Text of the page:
At the same time, conferees acknowledged that the nation is a long way from achieving the national education goals that grew out of the 1989 summit by the now-imminent target date of 2000. “I think the goals were too high,” said Gov. Tommy G. Thompson of Wisconsin, a co-chairman of the meeting and of Achieve. The organization, which was created by governors and business leaders to promote standards-based reform, sponsored last week’s meeting with several business and education groups.
“There were no teeth in [the goals], and even though they were good points to get out there, there was no way to get there,” said Mr. Thompson, a Republican and the only governor to participate in all three summits.
Last week’s emphasis on teaching was a marked departure from the summits held in 1989 and 1996. The goals that emerged from the meeting in Charlottesville, Va., 10 years ago did not address improving the quality of the teaching force. Congress added that mission when it passed the Goals 2000: Educate America Act in 1994.
The 1996 meeting, also held here in Palisades, focused primarily on the need to set standards and create assessments to measure progress toward them.
“It’s the proper time, and it’s about time” for teaching to be on the agenda, said Bob Chase, president of the 2.4 million-member National Education Association.
“I think there’s a growing awareness of what works,” said Sandra Feldman, the president of the 1 million-member American Federation of Teachers. “What works among other things is having teachers with an infrastructure that helps them get the job done.”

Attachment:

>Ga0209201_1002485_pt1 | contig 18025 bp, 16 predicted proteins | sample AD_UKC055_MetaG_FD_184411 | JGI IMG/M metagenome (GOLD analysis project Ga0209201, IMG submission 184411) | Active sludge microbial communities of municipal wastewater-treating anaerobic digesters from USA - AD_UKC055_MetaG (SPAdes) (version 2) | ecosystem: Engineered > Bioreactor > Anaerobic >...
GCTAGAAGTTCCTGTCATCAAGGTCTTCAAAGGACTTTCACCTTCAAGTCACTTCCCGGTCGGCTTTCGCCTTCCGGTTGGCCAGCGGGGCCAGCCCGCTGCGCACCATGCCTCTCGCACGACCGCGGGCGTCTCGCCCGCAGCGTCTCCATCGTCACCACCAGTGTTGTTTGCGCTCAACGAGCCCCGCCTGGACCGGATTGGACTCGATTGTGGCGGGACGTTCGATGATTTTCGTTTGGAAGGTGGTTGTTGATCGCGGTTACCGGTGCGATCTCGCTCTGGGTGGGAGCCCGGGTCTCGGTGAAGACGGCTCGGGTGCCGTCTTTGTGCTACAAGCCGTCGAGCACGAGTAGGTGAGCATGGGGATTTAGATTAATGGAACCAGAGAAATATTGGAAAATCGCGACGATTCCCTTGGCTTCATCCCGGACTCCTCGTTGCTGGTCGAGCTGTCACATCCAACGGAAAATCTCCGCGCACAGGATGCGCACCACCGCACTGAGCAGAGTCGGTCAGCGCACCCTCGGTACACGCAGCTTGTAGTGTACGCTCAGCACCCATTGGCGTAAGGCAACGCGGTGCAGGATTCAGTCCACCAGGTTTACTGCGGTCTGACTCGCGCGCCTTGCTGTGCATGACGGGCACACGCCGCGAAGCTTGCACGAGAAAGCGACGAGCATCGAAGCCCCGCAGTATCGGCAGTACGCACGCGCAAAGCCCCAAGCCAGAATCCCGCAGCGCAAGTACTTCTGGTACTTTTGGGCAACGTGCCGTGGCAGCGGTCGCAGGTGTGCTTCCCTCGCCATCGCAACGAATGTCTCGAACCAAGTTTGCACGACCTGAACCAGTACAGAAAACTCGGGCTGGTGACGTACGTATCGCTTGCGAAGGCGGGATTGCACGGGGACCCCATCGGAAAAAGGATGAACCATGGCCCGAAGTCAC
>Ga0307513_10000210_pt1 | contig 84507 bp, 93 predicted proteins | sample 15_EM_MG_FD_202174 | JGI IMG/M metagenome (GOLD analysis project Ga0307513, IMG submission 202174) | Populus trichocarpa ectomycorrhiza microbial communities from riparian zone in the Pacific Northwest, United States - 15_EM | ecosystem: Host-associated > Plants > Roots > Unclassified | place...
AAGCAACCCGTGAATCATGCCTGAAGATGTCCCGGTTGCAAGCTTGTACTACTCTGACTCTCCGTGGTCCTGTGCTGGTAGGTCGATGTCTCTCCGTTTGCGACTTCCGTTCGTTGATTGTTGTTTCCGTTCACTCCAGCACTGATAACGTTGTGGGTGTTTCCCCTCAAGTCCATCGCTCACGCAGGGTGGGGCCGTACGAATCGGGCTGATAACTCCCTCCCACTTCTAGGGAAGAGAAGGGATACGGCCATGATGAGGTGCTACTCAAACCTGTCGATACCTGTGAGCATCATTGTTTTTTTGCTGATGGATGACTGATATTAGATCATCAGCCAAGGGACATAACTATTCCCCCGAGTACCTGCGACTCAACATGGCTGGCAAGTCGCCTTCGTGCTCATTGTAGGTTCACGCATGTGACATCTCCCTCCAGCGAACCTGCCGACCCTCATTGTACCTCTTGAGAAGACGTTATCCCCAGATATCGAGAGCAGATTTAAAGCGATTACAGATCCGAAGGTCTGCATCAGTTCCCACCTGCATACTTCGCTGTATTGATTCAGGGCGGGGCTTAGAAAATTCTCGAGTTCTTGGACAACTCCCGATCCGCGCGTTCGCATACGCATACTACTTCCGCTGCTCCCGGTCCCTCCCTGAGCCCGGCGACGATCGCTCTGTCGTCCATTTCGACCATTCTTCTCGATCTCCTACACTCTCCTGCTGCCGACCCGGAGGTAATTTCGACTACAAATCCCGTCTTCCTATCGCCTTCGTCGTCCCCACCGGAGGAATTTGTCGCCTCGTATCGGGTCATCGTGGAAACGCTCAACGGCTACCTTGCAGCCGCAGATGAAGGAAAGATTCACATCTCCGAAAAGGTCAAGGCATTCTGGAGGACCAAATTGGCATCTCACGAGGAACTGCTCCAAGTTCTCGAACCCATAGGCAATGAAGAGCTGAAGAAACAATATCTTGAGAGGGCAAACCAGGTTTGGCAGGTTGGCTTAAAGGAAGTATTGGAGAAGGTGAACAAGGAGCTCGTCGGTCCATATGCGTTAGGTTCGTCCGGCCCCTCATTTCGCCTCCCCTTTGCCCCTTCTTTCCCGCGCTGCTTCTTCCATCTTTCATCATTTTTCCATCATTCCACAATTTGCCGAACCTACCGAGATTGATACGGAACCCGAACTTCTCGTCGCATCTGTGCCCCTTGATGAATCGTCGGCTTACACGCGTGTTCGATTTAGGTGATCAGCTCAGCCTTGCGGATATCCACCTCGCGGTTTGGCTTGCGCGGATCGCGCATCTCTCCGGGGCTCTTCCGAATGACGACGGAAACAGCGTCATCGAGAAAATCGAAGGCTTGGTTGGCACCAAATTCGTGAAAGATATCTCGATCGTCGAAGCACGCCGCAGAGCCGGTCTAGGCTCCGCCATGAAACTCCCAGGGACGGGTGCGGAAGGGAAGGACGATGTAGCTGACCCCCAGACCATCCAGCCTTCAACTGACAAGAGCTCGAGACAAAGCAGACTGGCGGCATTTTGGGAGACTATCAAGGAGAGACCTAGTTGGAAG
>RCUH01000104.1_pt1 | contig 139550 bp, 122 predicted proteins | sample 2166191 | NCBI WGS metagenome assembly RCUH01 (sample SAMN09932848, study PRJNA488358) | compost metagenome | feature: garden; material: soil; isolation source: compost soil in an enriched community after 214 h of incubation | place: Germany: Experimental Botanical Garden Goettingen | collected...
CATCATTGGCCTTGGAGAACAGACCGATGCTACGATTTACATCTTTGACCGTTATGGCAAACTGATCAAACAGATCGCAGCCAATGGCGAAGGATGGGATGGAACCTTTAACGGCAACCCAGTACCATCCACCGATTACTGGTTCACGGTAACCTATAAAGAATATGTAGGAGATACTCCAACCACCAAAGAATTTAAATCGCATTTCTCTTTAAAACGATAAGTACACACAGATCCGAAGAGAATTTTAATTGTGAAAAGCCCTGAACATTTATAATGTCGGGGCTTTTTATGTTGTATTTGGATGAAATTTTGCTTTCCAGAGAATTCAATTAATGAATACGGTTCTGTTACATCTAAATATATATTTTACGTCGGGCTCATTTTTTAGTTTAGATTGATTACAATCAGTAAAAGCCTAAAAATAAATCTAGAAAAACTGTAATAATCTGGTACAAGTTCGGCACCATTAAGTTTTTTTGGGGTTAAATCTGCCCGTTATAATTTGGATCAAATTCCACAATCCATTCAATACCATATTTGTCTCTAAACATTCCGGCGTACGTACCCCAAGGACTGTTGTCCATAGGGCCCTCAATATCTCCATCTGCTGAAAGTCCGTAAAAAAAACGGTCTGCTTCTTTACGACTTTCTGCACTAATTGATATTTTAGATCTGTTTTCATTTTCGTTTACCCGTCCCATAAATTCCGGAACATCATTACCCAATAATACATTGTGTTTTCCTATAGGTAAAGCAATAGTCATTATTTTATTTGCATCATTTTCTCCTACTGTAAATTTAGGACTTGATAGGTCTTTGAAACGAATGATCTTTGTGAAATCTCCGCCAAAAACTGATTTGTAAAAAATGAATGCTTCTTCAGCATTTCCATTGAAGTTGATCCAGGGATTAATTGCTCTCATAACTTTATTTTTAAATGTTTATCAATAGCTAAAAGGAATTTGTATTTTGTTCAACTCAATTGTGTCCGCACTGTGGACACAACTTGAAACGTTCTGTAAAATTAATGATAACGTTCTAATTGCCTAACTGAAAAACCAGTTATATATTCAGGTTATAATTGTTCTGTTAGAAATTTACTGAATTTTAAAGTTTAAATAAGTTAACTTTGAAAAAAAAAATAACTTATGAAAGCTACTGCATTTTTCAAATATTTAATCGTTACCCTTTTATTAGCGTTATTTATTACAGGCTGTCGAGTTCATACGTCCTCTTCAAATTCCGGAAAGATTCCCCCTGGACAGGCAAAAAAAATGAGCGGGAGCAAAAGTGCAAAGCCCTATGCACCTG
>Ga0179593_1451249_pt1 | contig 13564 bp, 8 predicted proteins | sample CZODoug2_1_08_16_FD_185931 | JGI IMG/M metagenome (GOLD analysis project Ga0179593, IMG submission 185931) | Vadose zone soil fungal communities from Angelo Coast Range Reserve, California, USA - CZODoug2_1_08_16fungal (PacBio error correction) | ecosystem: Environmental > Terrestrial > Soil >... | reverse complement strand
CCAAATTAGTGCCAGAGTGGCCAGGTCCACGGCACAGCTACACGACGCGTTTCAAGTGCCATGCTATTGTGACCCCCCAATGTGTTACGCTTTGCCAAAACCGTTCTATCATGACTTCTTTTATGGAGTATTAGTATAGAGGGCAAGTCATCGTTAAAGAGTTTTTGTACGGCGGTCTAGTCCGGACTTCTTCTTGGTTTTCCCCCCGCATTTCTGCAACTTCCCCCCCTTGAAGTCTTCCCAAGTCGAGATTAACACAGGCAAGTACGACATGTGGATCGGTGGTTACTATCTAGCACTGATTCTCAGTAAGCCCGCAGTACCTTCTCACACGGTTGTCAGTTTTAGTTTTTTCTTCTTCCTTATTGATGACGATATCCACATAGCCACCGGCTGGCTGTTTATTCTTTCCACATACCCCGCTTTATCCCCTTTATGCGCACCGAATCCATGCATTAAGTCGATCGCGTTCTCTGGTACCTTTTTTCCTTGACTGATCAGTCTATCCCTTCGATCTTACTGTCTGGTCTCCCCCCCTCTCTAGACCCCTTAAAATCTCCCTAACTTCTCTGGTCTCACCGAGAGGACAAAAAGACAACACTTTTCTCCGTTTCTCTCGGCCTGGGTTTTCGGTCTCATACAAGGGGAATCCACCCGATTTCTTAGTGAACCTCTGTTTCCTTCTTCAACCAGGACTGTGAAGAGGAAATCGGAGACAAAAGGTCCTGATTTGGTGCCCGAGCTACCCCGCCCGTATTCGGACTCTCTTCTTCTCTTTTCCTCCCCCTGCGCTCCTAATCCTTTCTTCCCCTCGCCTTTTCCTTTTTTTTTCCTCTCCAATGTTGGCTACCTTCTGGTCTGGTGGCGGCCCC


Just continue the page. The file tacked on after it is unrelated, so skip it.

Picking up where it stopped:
The two union leaders--both of whom attended last week’s event--said they didn’t have a problem supporting experiments with performance-based pay, but they warned that the programs should not be narrowly focused on student test scores. Such programs, they added, should not detract from the professional development needed to help current teachers learn the content that undergirds academic standards.
“The main thing is [pay-for-performance plans] can’t be seen as a substitute for raising salaries of the profession in general,” Ms. Feldman said. In a recent survey of AFT members, she noted, 40 percent of those surveyed held a second job--in part, because they considered their teaching salaries too low.
On the last day, participants amended the action statement to also emphasize the need to improve the preparation and compensation of school leaders who can both improve instruction and manage organizational change. “I’ve never been to a great school where they don’t have a great principal,” said Delaware Gov. Thomas R. Carper, a Democrat.
The Hard Part
States are at a much different juncture from where they were in 1996, when few had implemented high-stakes tests tied to their standards. Now that thousands of students are being denied diplomas or forced to repeat a grade because they have failed such exams, opposition to standards, assessments, and their consequences is growing. (“Standards at Crossroads After Decade,” Sept. 22, 1999.)
Many conference participants said they were worried about how to quell that backlash and stay on course.
“I think it would be a mistake to give into those fears,” President Clinton said in an address that opened the summit. He urged governors to send a message to students who are held back that “we’ll be hurting you worse if we tell you you’re learning something that you’re not.”